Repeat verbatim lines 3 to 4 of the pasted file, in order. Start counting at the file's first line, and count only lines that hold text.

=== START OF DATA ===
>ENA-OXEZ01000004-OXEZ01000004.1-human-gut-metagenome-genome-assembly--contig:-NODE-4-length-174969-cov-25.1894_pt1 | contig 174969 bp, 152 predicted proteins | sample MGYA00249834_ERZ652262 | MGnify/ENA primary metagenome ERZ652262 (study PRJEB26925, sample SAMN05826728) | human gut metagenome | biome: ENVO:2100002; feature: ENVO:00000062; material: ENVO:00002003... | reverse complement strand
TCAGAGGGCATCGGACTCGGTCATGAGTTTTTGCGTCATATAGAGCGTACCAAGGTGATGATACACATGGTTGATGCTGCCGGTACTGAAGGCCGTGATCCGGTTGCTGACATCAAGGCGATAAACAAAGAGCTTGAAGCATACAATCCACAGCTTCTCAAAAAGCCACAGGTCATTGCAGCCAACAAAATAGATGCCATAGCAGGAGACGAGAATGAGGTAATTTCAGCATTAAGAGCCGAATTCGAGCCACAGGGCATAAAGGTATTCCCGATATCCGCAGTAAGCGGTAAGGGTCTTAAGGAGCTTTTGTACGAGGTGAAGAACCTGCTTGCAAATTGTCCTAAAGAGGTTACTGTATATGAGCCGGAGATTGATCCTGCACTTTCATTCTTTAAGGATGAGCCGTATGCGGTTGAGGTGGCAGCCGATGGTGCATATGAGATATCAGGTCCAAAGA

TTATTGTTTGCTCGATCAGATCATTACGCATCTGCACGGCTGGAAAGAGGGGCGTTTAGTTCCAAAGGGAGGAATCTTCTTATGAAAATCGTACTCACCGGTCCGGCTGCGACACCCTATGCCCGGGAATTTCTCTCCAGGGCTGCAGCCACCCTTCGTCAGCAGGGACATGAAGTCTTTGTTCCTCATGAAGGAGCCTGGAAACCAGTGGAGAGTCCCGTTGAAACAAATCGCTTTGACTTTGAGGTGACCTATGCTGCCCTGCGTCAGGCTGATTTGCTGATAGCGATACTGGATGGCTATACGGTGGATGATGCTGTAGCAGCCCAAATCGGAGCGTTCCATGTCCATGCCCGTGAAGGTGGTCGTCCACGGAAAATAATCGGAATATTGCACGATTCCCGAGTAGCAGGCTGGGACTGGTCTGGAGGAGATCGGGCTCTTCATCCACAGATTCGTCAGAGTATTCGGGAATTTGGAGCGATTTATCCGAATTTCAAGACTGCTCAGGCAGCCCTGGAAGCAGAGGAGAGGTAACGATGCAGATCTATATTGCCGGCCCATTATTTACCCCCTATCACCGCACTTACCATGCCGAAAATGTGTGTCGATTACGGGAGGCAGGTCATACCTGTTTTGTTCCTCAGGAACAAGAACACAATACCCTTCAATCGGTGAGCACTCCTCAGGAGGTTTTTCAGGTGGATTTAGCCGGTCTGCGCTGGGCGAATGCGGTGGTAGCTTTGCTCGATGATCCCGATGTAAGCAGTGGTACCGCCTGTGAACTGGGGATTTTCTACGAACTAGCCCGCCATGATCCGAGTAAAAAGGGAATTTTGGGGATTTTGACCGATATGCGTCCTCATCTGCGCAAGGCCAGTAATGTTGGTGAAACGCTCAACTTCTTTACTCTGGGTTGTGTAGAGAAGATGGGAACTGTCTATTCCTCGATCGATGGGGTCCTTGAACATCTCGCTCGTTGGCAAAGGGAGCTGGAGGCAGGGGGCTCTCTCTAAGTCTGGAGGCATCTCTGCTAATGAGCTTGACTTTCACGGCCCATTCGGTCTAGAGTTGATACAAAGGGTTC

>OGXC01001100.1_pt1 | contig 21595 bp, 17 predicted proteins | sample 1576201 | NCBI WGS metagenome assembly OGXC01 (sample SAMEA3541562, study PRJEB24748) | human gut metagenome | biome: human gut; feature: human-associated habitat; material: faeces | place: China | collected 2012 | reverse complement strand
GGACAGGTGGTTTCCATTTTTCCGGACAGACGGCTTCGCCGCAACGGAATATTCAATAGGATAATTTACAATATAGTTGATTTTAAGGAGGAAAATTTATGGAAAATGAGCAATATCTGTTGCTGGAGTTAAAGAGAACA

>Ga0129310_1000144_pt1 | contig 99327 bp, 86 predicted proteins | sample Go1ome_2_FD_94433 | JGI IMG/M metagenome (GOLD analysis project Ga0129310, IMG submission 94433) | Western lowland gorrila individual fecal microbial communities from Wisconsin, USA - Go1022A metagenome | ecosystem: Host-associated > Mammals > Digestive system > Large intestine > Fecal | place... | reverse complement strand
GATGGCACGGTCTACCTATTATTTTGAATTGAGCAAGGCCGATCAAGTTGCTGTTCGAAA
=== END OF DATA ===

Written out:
TTATTGTTTGCTCGATCAGATCATTACGCATCTGCACGGCTGGAAAGAGGGGCGTTTAGTTCCAAAGGGAGGAATCTTCTTATGAAAATCGTACTCACCGGTCCGGCTGCGACACCCTATGCCCGGGAATTTCTCTCCAGGGCTGCAGCCACCCTTCGTCAGCAGGGACATGAAGTCTTTGTTCCTCATGAAGGAGCCTGGAAACCAGTGGAGAGTCCCGTTGAAACAAATCGCTTTGACTTTGAGGTGACCTATGCTGCCCTGCGTCAGGCTGATTTGCTGATAGCGATACTGGATGGCTATACGGTGGATGATGCTGTAGCAGCCCAAATCGGAGCGTTCCATGTCCATGCCCGTGAAGGTGGTCGTCCACGGAAAATAATCGGAATATTGCACGATTCCCGAGTAGCAGGCTGGGACTGGTCTGGAGGAGATCGGGCTCTTCATCCACAGATTCGTCAGAGTATTCGGGAATTTGGAGCGATTTATCCGAATTTCAAGACTGCTCAGGCAGCCCTGGAAGCAGAGGAGAGGTAACGATGCAGATCTATATTGCCGGCCCATTATTTACCCCCTATCACCGCACTTACCATGCCGAAAATGTGTGTCGATTACGGGAGGCAGGTCATACCTGTTTTGTTCCTCAGGAACAAGAACACAATACCCTTCAATCGGTGAGCACTCCTCAGGAGGTTTTTCAGGTGGATTTAGCCGGTCTGCGCTGGGCGAATGCGGTGGTAGCTTTGCTCGATGATCCCGATGTAAGCAGTGGTACCGCCTGTGAACTGGGGATTTTCTACGAACTAGCCCGCCATGATCCGAGTAAAAAGGGAATTTTGGGGATTTTGACCGATATGCGTCCTCATCTGCGCAAGGCCAGTAATGTTGGTGAAACGCTCAACTTCTTTACTCTGGGTTGTGTAGAGAAGATGGGAACTGTCTATTCCTCGATCGATGGGGTCCTTGAACATCTCGCTCGTTGGCAAAGGGAGCTGGAGGCAGGGGGCTCTCTCTAAGTCTGGAGGCATCTCTGCTAATGAGCTTGACTTTCACGGCCCATTCGGTCTAGAGTTGATACAAAGGGTTC

>OGXC01001100.1_pt1 | contig 21595 bp, 17 predicted proteins | sample 1576201 | NCBI WGS metagenome assembly OGXC01 (sample SAMEA3541562, study PRJEB24748) | human gut metagenome | biome: human gut; feature: human-associated habitat; material: faeces | place: China | collected 2012 | reverse complement strand